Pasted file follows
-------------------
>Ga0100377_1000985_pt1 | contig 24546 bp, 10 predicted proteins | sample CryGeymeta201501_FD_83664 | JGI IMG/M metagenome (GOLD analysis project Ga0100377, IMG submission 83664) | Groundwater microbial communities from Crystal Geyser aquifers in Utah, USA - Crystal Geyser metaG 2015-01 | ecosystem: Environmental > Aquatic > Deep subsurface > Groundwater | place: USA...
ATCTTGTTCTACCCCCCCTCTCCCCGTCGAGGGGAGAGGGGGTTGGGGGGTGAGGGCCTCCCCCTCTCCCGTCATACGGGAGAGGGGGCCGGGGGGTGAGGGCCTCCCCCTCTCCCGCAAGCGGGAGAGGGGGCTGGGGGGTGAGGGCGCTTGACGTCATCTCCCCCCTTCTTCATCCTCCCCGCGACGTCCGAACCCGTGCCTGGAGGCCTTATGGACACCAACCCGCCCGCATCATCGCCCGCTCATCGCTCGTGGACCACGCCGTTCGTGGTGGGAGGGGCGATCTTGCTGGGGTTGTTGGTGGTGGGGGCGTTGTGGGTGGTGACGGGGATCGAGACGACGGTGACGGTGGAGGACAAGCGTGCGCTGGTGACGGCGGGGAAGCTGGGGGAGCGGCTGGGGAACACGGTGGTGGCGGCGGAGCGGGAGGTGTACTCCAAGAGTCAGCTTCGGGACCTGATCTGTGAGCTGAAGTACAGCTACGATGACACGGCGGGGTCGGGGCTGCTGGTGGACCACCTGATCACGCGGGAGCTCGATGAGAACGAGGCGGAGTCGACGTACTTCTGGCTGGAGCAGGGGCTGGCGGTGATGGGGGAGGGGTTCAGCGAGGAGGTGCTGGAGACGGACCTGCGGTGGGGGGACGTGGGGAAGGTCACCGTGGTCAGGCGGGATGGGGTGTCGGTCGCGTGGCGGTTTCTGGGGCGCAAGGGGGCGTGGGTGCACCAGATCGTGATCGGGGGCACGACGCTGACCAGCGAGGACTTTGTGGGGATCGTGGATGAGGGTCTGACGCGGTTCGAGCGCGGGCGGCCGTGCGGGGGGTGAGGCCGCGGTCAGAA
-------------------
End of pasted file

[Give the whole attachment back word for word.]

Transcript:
>Ga0100377_1000985_pt1 | contig 24546 bp, 10 predicted proteins | sample CryGeymeta201501_FD_83664 | JGI IMG/M metagenome (GOLD analysis project Ga0100377, IMG submission 83664) | Groundwater microbial communities from Crystal Geyser aquifers in Utah, USA - Crystal Geyser metaG 2015-01 | ecosystem: Environmental > Aquatic > Deep subsurface > Groundwater | place: USA...
ATCTTGTTCTACCCCCCCTCTCCCCGTCGAGGGGAGAGGGGGTTGGGGGGTGAGGGCCTCCCCCTCTCCCGTCATACGGGAGAGGGGGCCGGGGGGTGAGGGCCTCCCCCTCTCCCGCAAGCGGGAGAGGGGGCTGGGGGGTGAGGGCGCTTGACGTCATCTCCCCCCTTCTTCATCCTCCCCGCGACGTCCGAACCCGTGCCTGGAGGCCTTATGGACACCAACCCGCCCGCATCATCGCCCGCTCATCGCTCGTGGACCACGCCGTTCGTGGTGGGAGGGGCGATCTTGCTGGGGTTGTTGGTGGTGGGGGCGTTGTGGGTGGTGACGGGGATCGAGACGACGGTGACGGTGGAGGACAAGCGTGCGCTGGTGACGGCGGGGAAGCTGGGGGAGCGGCTGGGGAACACGGTGGTGGCGGCGGAGCGGGAGGTGTACTCCAAGAGTCAGCTTCGGGACCTGATCTGTGAGCTGAAGTACAGCTACGATGACACGGCGGGGTCGGGGCTGCTGGTGGACCACCTGATCACGCGGGAGCTCGATGAGAACGAGGCGGAGTCGACGTACTTCTGGCTGGAGCAGGGGCTGGCGGTGATGGGGGAGGGGTTCAGCGAGGAGGTGCTGGAGACGGACCTGCGGTGGGGGGACGTGGGGAAGGTCACCGTGGTCAGGCGGGATGGGGTGTCGGTCGCGTGGCGGTTTCTGGGGCGCAAGGGGGCGTGGGTGCACCAGATCGTGATCGGGGGCACGACGCTGACCAGCGAGGACTTTGTGGGGATCGTGGATGAGGGTCTGACGCGGTTCGAGCGCGGGCGGCCGTGCGGGGGGTGAGGCCGCGGTCAGAA